There are some other foods that you should be aware of for their strong flavors, such as terasi (tuh-RAH-see), which is dried shrimp paste, and has a strongly fishy taste, and pete (peh-TAY), which is a tree borne legume that has a strong flavour that lingers and affects the smell of urine, feces and flatulence. Terasi especially is a common ingredient in many types of food, including petis, chilli pepper sauce, and a number of dishes and sauces, and pete is sometimes added to chilli pepper sauce and certain dishes, although it is only seasonally available. Add to this a variety of dried, salted, fishy seafoods, including seaweed. The chilli pepper, rawit, has a very strong flavour similar to Tabasco sauce, is strongly spicy and frequently used in many dishes. A Sundanese favourite is oncom (ohn-chohm) and is composed of peanuts that have been fermented in a block until they are colourfully covered with certain types of fungus; this food doesn't just look mouldy but also tastes mouldy and is an acquired taste.

In Jakarta and Bali and also some other big cities franchise of Asia, Europe, West America and East America are common, with Kentucky Fried Chicken as the pioneer now in the lead, following by McDonald's. You can also found modest to expensive restaurants with speciality of Thailand, Korean, Middle East, Africa, Spain, Russian foods and so on.




In Indonesia you really do get what you pay for. 5-star hotels are expensive by local standards but not so by Asian standards. You can expect to pay between US$180 and US$250 for a good 5-star hotel in Jakarta. 4-star hotels range from about US$95 to US$150 depending on the package. Most 4-star hotels in Jakarta are a good standard and are locally operated. They usually have excellent local food restaurants and bars with local live music and other entertainment. 3-star hotels are not recommended for the international traveller unless you are on an incredibly low budget in which case you should get out of Jakarta quick and find cheaper accommodation on the road.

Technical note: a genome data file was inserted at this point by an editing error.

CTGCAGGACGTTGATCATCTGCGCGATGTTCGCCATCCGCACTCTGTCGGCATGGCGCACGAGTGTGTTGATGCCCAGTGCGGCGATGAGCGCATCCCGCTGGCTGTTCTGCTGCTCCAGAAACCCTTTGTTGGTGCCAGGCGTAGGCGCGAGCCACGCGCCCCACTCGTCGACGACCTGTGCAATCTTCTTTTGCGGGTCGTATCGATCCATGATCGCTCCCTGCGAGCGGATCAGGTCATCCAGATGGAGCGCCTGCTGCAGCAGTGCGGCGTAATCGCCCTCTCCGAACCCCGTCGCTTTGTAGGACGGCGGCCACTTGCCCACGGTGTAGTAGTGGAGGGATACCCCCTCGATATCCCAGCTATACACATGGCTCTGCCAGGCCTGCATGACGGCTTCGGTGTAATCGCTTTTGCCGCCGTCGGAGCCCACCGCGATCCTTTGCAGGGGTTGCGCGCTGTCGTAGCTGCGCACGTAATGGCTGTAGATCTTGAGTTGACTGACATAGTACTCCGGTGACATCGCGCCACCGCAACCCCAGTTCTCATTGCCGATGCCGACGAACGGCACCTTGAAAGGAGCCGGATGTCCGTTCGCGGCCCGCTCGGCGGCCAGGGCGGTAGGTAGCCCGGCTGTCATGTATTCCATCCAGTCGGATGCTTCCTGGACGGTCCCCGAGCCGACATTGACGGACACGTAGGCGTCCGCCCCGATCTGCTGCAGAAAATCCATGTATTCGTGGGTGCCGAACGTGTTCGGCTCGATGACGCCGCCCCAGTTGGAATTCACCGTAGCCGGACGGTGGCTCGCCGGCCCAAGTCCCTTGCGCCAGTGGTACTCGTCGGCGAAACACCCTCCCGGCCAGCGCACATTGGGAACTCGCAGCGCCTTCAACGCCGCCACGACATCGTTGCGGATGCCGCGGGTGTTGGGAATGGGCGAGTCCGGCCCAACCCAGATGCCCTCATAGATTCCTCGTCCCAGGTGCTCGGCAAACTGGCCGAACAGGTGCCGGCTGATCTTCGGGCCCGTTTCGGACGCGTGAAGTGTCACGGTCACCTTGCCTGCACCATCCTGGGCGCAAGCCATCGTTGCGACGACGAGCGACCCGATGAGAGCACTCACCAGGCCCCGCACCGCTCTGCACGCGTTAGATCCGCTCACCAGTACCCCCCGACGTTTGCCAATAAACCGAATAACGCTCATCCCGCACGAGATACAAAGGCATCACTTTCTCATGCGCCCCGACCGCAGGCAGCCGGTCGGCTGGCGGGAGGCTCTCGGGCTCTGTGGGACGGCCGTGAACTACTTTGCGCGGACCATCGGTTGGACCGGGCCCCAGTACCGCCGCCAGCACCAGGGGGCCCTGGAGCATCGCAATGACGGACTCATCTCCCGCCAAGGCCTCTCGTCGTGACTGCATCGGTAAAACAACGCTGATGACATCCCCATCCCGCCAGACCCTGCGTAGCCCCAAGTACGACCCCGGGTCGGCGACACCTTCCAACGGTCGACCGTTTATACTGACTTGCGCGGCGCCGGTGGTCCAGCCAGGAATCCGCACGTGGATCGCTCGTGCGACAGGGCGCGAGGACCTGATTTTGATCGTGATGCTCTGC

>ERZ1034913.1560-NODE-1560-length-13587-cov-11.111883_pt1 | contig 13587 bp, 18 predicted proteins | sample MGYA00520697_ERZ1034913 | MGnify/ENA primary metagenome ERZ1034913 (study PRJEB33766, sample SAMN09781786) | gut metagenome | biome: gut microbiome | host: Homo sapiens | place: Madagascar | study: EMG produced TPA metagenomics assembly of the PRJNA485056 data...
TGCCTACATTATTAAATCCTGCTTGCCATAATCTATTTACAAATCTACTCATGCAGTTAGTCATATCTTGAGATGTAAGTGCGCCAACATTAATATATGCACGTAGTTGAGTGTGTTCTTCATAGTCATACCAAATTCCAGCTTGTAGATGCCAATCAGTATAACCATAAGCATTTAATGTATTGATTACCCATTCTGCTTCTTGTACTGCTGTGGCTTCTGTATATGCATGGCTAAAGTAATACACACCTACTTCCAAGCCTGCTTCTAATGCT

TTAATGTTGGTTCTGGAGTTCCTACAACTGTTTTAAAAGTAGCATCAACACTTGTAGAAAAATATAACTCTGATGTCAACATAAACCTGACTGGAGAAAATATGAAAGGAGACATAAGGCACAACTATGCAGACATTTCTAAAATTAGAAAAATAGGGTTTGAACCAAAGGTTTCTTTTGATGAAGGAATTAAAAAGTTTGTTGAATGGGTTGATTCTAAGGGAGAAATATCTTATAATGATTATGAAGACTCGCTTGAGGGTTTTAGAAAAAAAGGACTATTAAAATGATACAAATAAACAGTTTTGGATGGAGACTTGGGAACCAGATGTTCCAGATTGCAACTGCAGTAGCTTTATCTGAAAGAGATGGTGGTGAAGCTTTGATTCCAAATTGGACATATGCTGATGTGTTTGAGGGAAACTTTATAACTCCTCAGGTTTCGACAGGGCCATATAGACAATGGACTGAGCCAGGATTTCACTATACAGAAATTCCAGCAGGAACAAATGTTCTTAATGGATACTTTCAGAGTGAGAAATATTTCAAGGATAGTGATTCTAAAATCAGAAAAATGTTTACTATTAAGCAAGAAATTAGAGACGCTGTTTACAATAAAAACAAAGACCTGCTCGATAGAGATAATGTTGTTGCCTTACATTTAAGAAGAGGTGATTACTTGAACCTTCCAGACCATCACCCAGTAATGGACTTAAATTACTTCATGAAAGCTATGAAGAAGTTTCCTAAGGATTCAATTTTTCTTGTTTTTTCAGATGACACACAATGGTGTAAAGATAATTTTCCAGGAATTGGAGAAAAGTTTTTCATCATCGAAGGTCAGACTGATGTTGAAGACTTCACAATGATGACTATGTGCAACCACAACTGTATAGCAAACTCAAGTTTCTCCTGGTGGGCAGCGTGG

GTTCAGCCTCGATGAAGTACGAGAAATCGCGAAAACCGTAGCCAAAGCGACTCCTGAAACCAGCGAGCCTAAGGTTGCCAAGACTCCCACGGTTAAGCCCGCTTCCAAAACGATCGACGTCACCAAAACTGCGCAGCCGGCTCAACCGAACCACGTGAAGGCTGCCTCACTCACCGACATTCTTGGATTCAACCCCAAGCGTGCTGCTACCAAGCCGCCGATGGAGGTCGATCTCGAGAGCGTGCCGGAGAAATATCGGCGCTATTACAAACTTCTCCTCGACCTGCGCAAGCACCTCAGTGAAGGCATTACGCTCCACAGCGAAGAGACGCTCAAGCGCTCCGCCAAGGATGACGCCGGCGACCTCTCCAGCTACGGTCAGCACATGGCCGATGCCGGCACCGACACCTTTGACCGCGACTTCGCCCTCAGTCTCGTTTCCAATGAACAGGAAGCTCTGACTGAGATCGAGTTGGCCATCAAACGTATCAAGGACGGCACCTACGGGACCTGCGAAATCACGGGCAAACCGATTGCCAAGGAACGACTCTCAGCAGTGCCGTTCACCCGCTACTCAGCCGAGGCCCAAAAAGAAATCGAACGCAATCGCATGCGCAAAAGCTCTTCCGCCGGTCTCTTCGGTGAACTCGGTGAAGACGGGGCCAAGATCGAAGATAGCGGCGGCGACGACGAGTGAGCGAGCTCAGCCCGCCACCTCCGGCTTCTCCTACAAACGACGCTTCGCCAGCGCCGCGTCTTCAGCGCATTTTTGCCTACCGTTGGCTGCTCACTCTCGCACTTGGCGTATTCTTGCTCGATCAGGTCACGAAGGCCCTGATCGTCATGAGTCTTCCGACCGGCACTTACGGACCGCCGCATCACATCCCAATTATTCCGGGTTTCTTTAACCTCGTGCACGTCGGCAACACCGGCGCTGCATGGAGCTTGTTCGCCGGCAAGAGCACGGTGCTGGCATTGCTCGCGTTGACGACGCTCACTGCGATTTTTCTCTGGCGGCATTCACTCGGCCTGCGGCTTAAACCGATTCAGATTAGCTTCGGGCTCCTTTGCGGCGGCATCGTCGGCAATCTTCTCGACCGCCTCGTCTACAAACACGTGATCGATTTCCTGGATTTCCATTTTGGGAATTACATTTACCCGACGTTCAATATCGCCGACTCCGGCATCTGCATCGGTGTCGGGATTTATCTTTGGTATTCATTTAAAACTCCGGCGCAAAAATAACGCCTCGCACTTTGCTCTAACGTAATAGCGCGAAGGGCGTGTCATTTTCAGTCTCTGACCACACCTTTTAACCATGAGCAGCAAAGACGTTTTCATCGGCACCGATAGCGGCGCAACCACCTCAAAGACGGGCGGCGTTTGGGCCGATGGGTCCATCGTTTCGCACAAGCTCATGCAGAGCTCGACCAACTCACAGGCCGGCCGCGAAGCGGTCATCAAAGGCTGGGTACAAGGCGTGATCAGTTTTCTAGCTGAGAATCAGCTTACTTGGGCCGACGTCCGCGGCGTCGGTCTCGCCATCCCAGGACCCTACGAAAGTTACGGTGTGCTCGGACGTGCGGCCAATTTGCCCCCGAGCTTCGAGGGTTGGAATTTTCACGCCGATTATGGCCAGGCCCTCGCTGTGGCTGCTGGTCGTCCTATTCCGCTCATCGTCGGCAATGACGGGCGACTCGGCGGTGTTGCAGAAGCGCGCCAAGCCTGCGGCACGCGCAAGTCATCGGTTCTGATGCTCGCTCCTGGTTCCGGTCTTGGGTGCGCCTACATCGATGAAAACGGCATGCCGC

All the known international brands are represented across Indonesia and 5-star hotels can be found in Jakarta, Surabaya, Medan, Bali and Yogyakarta. Again, you get what you pay for. It's always worth checking prices on the internet and comparing what you are getting for your money such as airport pick up, complimentary breakfast, free internet and so on. These can add quickly to your stay if not included in the price, so ask first. Often you will be offered these free just for asking. Competition is tight so you need to get the best value for your money.

The locally owned and operated chains are also represented right across the country from Bali to Banda Aceh. The 4-stars are always good and solid places, staff are well trained but perhaps lack the final polish of the 5-stars. You may find that the finishing touches in places like the bathroom and toilet and the quality of the bed are the things you miss when staying in some of these 4-star places. You might find see-through towels, used soaps, stained sheets, dirty glasses and cups, air-conditioners that don't work and guests in adjoining rooms who seem to be on a perpetual honeymoon. So the theme is that you get what you pay for.

Complaining is expected in Indonesia as everyone does it all the time. If your hotel room, for which you are paying good money and quite a bit of it, is not what you want, ask for another one. And keep asking until you get it. Complaining with a smile on your face (and in low voice) could get you a long way as will US$10 to the concierge.




While Indonesia is a largely Muslim country it has a large Christian and Buddhist population. Indeed there are only 5 recognised religions in Indonesia, these being Islam, Christianity, Buddhism, Hinduism and Zoroastrianism. Christians and Buddhists are allowed to be served and consume alcohol freely, Muslims are expected not to consume alcohol although many do so moderately and see no issues with it as long as its in moderation. Bali is mostly Hindu and so alcohol is widely consumed there.

The main alcoholic drink is Bintang Beer, which is of world class and available almost everywhere. There are some regions of Indonesia that have implemented Sharia law and where the open sale and consumption of alcohol is either banned or discouraged, but even in these places Bintang and other alcohol can still be obtained provided you can prove you are not muslim. Other beers are brewed locally such as Heineken, Carlsberg and Guinness.